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Deputies assess trends as rural-crime reports slow

Issue Date: February 24, 2021
By Christine Souza
Tulare County farmer and rancher Ron Paregien says vandals dump trash on his land almost every week.
Photo/Courtesy Ron Paregien

Despite a recorded slowdown in reported agricultural crimes in some counties last year, farmers say thefts and illegal dumping continue to plague rural areas.

Ron Paregien, a cattle rancher and walnut grower in Tulare County, owns rangeland bisected by a county road.

"People cut fences and trespass, dump trash, graffiti our property, set it on fire and shoot our cattle," Paregien said. "We have no complaints with our sheriff office; it's the people that are doing this that we have a problem with."

There are no statewide statistics on agricultural crimes, but in some counties, sheriff's detectives with rural-crime units said fewer agricultural crimes were recorded in 2020. In some cases, that was because deputies were shifted to other duties; in other cases, they said, it could be because more people worked from home and criminals received federal stimulus checks.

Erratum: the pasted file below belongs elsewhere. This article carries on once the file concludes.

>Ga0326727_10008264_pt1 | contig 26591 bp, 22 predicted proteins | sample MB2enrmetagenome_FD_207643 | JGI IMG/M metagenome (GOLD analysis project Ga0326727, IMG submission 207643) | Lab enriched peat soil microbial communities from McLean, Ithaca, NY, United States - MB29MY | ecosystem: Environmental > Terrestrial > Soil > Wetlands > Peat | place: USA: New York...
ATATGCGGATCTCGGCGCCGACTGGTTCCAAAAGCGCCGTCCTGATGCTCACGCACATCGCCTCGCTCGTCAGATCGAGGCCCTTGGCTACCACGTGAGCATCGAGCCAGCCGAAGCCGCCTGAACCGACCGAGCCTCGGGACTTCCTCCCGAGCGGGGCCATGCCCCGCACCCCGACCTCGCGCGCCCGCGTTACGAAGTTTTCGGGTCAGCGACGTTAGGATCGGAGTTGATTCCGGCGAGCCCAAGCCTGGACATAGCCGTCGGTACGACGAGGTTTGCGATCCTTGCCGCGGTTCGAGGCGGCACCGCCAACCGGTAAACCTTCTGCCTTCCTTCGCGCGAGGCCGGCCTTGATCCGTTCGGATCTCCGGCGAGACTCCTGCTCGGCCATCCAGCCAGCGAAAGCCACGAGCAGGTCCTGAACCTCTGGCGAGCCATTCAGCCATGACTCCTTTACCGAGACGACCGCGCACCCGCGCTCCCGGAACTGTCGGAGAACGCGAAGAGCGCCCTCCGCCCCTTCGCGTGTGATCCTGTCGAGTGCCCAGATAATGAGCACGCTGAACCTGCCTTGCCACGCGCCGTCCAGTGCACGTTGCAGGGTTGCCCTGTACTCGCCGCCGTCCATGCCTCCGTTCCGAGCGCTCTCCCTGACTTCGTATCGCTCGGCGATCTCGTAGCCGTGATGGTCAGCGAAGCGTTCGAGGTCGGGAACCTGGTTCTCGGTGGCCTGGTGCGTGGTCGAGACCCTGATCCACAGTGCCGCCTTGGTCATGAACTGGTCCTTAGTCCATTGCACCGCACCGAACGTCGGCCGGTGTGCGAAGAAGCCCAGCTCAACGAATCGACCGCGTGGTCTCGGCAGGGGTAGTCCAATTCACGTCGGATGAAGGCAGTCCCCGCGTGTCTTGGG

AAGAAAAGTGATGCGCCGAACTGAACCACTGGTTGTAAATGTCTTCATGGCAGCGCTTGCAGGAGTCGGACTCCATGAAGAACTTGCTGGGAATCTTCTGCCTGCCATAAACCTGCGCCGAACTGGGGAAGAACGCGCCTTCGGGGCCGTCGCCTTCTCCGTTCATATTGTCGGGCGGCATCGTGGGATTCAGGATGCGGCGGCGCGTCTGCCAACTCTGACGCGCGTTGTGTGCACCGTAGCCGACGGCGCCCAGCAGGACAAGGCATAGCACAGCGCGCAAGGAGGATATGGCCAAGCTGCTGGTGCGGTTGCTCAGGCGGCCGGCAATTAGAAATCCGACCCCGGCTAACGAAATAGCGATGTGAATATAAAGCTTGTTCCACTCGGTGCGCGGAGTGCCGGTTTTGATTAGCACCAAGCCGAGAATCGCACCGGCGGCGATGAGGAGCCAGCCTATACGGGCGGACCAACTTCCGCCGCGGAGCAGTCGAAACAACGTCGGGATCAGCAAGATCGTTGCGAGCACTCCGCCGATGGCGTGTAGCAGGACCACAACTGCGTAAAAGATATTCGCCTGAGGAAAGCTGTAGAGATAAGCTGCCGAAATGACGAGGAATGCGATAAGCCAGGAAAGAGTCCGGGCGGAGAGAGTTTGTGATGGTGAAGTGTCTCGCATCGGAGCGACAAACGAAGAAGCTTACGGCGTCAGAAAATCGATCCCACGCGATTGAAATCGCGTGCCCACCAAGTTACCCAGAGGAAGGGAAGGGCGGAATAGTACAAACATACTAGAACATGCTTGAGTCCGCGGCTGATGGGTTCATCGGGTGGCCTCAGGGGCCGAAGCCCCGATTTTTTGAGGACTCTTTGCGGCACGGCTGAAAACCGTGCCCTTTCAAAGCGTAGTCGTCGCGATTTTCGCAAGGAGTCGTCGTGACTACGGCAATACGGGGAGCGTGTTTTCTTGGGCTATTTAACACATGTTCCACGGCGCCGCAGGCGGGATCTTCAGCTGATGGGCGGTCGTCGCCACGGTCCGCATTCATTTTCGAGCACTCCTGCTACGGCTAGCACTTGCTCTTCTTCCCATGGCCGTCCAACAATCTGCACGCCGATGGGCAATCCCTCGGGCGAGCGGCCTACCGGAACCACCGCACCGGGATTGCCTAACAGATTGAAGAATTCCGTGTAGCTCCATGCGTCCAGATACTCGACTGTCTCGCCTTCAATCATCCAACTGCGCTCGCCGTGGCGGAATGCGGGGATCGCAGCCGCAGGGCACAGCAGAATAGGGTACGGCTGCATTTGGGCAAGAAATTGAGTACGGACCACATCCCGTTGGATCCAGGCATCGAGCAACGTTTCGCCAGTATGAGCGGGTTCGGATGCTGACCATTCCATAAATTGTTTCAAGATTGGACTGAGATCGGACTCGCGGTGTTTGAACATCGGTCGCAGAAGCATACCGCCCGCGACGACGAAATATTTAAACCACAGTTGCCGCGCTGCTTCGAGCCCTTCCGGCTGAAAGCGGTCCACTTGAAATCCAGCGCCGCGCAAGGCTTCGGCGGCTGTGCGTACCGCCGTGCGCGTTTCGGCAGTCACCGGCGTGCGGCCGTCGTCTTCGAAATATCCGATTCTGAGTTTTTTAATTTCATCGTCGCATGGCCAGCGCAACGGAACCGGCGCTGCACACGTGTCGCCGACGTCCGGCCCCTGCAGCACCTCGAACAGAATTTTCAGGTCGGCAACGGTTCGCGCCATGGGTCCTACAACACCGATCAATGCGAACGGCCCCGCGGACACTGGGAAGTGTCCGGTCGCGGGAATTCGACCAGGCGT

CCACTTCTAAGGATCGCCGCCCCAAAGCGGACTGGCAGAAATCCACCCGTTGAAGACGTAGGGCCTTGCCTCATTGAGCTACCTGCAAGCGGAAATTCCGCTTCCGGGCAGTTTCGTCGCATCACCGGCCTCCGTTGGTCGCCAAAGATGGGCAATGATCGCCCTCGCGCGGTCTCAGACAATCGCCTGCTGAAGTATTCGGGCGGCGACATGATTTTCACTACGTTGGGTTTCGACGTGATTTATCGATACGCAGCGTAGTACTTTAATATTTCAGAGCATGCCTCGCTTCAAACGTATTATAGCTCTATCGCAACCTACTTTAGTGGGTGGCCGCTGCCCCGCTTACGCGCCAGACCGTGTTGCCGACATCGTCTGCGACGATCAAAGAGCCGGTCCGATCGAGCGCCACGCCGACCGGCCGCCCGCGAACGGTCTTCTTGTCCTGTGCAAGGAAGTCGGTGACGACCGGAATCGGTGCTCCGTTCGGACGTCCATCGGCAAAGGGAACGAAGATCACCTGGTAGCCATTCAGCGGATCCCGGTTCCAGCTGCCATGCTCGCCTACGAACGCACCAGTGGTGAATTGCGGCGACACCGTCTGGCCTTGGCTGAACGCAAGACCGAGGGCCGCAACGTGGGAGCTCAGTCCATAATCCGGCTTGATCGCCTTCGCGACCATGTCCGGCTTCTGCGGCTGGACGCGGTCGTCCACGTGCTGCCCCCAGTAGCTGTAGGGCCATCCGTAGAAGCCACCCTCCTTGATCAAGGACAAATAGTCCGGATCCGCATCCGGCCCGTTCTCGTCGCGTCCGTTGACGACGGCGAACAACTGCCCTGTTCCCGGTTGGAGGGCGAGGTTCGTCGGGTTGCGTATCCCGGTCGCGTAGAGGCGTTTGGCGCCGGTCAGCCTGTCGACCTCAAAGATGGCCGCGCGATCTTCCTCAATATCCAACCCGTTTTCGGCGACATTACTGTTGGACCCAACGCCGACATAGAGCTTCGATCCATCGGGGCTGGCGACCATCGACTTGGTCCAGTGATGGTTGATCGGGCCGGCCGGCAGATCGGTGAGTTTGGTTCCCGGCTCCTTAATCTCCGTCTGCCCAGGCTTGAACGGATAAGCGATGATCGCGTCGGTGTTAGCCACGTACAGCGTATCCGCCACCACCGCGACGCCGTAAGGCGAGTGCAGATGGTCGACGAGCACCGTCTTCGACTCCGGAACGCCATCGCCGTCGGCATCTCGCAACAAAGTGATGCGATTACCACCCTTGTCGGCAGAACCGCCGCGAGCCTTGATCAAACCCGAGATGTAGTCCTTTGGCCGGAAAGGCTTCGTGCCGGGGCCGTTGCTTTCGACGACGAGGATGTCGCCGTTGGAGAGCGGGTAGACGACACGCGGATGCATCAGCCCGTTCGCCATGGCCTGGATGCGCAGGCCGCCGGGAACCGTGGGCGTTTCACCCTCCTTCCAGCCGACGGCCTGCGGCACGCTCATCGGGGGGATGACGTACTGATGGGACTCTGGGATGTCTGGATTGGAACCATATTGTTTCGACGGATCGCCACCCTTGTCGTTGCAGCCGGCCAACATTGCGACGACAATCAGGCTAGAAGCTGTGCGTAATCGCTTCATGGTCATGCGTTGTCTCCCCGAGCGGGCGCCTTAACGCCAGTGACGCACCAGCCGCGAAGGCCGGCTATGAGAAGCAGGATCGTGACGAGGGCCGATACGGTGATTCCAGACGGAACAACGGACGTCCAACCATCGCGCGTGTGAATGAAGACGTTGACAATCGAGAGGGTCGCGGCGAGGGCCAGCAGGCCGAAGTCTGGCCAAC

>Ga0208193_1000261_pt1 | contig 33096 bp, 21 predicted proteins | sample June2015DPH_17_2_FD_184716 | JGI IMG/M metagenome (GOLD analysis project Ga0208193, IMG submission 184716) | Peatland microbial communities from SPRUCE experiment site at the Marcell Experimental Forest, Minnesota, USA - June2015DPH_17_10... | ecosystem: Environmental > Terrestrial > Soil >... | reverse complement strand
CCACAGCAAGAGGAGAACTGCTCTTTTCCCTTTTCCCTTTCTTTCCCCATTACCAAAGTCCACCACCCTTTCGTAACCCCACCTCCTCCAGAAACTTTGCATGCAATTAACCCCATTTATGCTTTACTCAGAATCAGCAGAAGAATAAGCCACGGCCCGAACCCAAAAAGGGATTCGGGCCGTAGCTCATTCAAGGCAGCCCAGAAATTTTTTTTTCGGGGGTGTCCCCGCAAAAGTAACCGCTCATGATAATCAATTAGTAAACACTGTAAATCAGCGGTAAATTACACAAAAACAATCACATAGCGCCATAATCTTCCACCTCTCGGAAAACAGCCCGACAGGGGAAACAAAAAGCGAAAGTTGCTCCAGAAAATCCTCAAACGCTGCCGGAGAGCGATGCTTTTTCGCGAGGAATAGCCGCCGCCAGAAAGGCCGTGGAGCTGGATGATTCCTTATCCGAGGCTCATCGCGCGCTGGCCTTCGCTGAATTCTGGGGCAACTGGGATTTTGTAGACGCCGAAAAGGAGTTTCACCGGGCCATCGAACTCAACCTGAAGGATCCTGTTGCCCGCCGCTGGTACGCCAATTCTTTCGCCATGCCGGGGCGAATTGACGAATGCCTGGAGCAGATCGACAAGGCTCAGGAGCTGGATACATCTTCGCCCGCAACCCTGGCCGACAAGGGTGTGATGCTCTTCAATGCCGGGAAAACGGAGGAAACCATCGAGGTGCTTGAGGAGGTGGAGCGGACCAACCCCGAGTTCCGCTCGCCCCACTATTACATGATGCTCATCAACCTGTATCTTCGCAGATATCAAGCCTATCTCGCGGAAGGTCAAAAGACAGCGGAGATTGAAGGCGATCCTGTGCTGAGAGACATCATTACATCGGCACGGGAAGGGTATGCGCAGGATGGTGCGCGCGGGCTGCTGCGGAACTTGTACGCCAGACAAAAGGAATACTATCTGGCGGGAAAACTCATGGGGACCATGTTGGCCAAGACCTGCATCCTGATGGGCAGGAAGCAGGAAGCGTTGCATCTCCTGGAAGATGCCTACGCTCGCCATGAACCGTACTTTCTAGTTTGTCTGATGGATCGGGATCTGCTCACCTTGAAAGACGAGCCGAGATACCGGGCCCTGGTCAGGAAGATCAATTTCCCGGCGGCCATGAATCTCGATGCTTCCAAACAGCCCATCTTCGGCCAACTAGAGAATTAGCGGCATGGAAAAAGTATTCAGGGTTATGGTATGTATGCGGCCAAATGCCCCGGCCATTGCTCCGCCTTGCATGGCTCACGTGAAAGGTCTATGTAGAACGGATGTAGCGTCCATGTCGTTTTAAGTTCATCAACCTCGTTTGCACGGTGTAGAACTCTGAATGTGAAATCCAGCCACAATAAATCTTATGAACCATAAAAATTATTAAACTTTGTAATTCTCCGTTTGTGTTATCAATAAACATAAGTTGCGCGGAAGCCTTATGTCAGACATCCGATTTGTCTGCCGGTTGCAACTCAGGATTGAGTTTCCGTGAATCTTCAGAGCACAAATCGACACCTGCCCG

Detective Don Stuhmer of the San Joaquin County Sheriff's Office Agricultural Crimes Unit said its detectives were temporarily reassigned to patrol duties last year.

"Agricultural communities were still reaching out, but this past year, my phone has not rung nearly what it has in years past," said Stuhmer, president of the California Rural Crime Prevention Task Force. "I don't know if that's because of the pandemic or due to me turning people away due to being on a patrol function."